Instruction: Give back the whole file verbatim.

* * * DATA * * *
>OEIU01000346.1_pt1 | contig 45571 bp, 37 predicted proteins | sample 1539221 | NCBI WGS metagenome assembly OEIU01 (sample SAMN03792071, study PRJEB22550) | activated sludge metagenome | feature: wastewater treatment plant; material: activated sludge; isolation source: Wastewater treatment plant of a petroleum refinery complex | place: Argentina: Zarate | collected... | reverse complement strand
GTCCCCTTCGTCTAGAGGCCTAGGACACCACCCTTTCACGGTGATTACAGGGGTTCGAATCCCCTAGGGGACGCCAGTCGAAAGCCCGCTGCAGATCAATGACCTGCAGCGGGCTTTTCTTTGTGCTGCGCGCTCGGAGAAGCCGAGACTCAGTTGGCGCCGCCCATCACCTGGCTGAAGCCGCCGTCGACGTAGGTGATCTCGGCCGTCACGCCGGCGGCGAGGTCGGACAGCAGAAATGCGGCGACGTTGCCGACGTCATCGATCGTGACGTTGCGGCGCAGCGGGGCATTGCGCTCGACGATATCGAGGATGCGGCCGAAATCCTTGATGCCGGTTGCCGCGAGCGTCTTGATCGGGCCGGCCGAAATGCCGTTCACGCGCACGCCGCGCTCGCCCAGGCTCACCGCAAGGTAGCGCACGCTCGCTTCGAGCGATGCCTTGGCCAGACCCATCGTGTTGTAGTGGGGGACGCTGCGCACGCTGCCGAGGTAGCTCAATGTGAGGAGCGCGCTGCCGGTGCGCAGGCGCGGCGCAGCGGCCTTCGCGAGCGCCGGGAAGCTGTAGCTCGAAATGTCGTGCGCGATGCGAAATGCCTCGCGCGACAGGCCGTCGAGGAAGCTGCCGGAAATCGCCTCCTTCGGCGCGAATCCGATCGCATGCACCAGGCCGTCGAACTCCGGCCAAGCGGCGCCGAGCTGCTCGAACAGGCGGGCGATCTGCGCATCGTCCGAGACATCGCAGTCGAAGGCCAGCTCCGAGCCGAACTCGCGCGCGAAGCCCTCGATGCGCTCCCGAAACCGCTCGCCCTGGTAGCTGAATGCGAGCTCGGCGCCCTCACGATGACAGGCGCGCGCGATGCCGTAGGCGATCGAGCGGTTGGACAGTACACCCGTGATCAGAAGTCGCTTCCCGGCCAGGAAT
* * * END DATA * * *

>OEIU01000346.1_pt1 | contig 45571 bp, 37 predicted proteins | sample 1539221 | NCBI WGS metagenome assembly OEIU01 (sample SAMN03792071, study PRJEB22550) | activated sludge metagenome | feature: wastewater treatment plant; material: activated sludge; isolation source: Wastewater treatment plant of a petroleum refinery complex | place: Argentina: Zarate | collected... | reverse complement strand
GTCCCCTTCGTCTAGAGGCCTAGGACACCACCCTTTCACGGTGATTACAGGGGTTCGAATCCCCTAGGGGACGCCAGTCGAAAGCCCGCTGCAGATCAATGACCTGCAGCGGGCTTTTCTTTGTGCTGCGCGCTCGGAGAAGCCGAGACTCAGTTGGCGCCGCCCATCACCTGGCTGAAGCCGCCGTCGACGTAGGTGATCTCGGCCGTCACGCCGGCGGCGAGGTCGGACAGCAGAAATGCGGCGACGTTGCCGACGTCATCGATCGTGACGTTGCGGCGCAGCGGGGCATTGCGCTCGACGATATCGAGGATGCGGCCGAAATCCTTGATGCCGGTTGCCGCGAGCGTCTTGATCGGGCCGGCCGAAATGCCGTTCACGCGCACGCCGCGCTCGCCCAGGCTCACCGCAAGGTAGCGCACGCTCGCTTCGAGCGATGCCTTGGCCAGACCCATCGTGTTGTAGTGGGGGACGCTGCGCACGCTGCCGAGGTAGCTCAATGTGAGGAGCGCGCTGCCGGTGCGCAGGCGCGGCGCAGCGGCCTTCGCGAGCGCCGGGAAGCTGTAGCTCGAAATGTCGTGCGCGATGCGAAATGCCTCGCGCGACAGGCCGTCGAGGAAGCTGCCGGAAATCGCCTCCTTCGGCGCGAATCCGATCGCATGCACCAGGCCGTCGAACTCCGGCCAAGCGGCGCCGAGCTGCTCGAACAGGCGGGCGATCTGCGCATCGTCCGAGACATCGCAGTCGAAGGCCAGCTCCGAGCCGAACTCGCGCGCGAAGCCCTCGATGCGCTCCCGAAACCGCTCGCCCTGGTAGCTGAATGCGAGCTCGGCGCCCTCACGATGACAGGCGCGCGCGATGCCGTAGGCGATCGAGCGGTTGGACAGTACACCCGTGATCAGAAGTCGCTTCCCGGCCAGGAAT